In urban areas, where intermediaries provide water in a lot of areas in the absence of municipal water supply, there are problems of a different nature. “During the lockdown, many intermediaries have started charging more. They look at this as an opportunity to make good money, and threaten to not supply water if people do not pay up,” says Sitaram Shelar, convenor of the non-profit Pani Haq Samiti, which works towards equitable distribution of water. “This results in people buying less water, which means usage is restricted only to basic necessities,” he explains. “In most cases, there is not even enough water to have a bath or wash clothes more than twice a week. This makes people more vulnerable... financially and health-wise.”
At the core of India’s water woes is depleting water reserves, particularly groundwater, which accounts for 40 percent of the country’s water supply. According to central government data, the water level of 171 billion cubic metre of water in the country’s 123 major reservoirs fell from 51 percent at the beginning of March 2020 to 43 percent as on April 23. The World Bank estimated that India accounted for 25 percent of all the groundwater extracted in the world as of 2019, and if the current trend continues, about 60 percent of India’s districts are likely to see groundwater tables fall to critical levels in the next two decades, putting at least 25 percent of the country’s agriculture at risk.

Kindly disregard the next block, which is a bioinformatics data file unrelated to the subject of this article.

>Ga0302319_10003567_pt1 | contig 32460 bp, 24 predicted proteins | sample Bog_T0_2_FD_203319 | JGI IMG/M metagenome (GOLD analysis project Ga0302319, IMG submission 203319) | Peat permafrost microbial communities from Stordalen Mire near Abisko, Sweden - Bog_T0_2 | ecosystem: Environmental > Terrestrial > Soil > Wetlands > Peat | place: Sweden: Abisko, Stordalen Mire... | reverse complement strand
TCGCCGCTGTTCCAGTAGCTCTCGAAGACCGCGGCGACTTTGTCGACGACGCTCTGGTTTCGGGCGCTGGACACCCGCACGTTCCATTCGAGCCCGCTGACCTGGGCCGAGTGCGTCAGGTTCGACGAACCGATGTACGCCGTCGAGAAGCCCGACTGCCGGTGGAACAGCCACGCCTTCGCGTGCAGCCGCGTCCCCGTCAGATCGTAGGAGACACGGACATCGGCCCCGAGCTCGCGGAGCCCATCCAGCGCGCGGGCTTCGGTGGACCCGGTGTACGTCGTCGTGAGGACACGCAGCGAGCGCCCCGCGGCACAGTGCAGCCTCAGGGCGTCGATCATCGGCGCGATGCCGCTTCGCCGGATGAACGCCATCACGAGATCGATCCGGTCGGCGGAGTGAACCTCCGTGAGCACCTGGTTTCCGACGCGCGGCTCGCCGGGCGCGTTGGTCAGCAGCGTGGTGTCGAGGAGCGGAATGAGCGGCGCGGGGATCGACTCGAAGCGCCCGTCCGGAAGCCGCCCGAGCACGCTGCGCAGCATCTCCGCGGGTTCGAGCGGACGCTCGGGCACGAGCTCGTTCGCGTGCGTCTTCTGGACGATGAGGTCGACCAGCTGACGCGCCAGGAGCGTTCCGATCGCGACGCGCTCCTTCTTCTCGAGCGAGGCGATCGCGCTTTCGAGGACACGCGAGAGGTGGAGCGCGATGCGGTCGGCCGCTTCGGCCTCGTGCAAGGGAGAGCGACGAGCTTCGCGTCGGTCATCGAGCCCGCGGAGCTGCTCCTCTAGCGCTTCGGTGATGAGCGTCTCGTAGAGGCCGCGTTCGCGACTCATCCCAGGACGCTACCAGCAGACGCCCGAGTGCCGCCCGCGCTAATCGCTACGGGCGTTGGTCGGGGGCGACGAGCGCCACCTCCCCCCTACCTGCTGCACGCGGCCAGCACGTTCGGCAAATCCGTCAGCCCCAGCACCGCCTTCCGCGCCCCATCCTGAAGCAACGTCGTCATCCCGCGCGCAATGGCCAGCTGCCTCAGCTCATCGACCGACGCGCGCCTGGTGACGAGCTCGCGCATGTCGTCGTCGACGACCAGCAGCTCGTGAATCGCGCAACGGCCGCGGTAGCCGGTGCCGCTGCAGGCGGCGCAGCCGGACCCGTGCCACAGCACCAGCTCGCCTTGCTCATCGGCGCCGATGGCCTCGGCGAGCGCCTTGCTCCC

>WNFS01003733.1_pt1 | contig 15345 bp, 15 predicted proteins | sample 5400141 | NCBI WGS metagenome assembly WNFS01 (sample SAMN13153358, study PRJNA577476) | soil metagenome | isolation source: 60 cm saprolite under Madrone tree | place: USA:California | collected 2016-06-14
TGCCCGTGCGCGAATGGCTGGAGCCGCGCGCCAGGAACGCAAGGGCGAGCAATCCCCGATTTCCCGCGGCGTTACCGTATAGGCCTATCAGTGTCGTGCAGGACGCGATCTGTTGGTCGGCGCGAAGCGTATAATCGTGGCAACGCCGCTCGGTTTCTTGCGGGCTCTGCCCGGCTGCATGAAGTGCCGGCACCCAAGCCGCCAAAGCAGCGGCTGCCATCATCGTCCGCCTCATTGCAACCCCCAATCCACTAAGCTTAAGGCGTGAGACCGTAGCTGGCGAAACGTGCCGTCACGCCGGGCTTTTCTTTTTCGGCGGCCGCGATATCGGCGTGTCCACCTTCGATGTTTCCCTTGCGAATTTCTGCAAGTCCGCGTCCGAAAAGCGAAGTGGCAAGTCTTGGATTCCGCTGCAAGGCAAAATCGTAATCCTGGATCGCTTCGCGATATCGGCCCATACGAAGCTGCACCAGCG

Experts believe that many states are yet to take data collection about water management seriously. The 2019 Water Management Index 2019 by government think-tank Niti Aayog made this observation too. “Poor data reporting by certain states and Union Territories suggests low investment levels in maintaining and recharging groundwater resources,” the report said. “This does not augur well with the fact that 16 percent wells in India are declining as fast as 1 metre per year, and states need to show stronger commitment towards conserving their groundwater resources.”